"COLE AND BEANA, COME AND PRAY!"
My husband's voice rings out through the house as part of our familiar bedtime routines. My college-age daughter and son drop what they're doing and schlep their way to our bedroom. When they were little, they used to run and jump onto our king-sized bed and snuggle between us in a big people-sandwich enveloped in our arms. Now that they're adult sized, one or the other still finds their way onto the bed. Entering their twenties, they still let us fold them into us and run our fingers through their curls as we each name two items for which we're thankful.
"I'm thankful I aced my test, and for the rain we had today," says Beana.
"I'm thankful for the Birkenstocks I got and how GOOD they make my feet feel!" says Cole.
"I'm thankful for getting all the bills paid, and still having money left over." said Scott. I'm very thankful for that too!
"I'm thankful for the overcast skies today. I'm thankful that my garden is coming up all over the place!" I say.
And then we pray.
I'm thankful, that in this society inundated by racial tension, colors blend in my home. Able to touch without reservation. Talk without hesitancy of difficult societal issues. And listen, laugh, get angry, speak loudly, safe in the understanding that race is not entwined with those emotions.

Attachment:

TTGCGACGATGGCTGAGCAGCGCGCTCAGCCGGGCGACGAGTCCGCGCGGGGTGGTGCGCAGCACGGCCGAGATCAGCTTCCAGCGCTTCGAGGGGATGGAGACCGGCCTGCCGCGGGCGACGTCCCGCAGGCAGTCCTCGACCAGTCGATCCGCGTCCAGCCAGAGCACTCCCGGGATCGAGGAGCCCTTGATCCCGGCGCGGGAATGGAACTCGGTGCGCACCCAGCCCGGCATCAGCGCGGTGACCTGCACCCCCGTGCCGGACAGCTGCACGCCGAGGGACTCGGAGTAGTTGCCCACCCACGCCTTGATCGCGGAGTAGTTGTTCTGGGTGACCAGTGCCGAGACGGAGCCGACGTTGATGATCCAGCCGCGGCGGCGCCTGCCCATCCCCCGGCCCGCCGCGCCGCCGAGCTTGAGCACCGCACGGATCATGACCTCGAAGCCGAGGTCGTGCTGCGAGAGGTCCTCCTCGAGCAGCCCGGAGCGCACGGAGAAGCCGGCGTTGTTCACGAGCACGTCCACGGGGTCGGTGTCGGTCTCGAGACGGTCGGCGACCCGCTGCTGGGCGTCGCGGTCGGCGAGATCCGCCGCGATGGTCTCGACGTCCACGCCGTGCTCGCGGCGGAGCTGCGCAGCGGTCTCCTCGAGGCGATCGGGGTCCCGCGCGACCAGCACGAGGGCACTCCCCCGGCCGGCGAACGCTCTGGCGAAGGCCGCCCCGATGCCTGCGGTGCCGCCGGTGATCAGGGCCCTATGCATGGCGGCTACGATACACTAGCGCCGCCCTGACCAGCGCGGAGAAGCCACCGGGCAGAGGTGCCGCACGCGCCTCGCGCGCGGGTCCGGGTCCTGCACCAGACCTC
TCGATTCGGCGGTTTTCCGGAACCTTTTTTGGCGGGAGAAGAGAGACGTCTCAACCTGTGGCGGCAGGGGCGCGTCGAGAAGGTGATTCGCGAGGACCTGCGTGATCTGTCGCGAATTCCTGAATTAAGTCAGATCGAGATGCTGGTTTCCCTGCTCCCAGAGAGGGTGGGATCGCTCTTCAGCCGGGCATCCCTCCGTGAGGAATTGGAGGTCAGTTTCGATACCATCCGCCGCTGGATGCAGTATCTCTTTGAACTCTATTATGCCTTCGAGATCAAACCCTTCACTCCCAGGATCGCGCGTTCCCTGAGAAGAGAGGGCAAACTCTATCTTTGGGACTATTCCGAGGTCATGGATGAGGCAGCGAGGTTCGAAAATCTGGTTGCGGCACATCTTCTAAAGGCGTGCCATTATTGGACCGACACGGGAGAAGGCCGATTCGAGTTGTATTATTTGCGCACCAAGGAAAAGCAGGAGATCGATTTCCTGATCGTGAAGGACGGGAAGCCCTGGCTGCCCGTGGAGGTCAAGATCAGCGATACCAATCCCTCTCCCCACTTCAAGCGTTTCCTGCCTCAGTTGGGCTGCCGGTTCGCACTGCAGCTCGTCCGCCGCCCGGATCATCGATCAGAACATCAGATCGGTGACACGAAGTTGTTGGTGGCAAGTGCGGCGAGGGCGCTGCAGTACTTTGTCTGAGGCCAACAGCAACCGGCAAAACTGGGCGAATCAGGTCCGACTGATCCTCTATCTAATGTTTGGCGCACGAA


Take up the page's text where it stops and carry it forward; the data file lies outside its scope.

Can we ever get to that place in our society? Not color blind. Not negating what is clearly seen on the surface, but getting past it to the depth of engaging relationship anyway?
Long ago in college, I had to address head-on the racist undertones that had prevailed in my childhood home and how they impacted my thinking as a young woman. I had not been raised around Black families and had grown into an adult being uncomfortable with the unfamiliar, with all the expected trappings of biased assumptions towards the Black students I interfaced with. That included being a Resident Assistant in a very diverse dorm on the Buffalo State campus. Lots of kids from downstate near New York City were attending school there. I started to put myself into positions and places where I as a White person, was in the minority. It was very uncomfortable, but it forced me to think outside the box and to explore my perceptions of people. I recall once, making a mental parallel of viewing myself as a little white rat (pun intended), with my "human" self picking up my "rat" self by the scruff of the neck and lowering me into some complex maze saying, "Now let's watch how you'll handle this."
Eventually, I got comfortable, with being uncomfortable.
I think that's a thing for White people....the need to get comfortable with the uncomfortable.
So, perhaps the discomfort many people are feeling in our society right now serves a functional purpose? Perhaps it forces us to look at ourselves and internally grapple with our unexpressed assumptions. If that is an outcome for this national struggle, in a tentative sort of way, I'm thankful for that too.
Susan Parlato Revels
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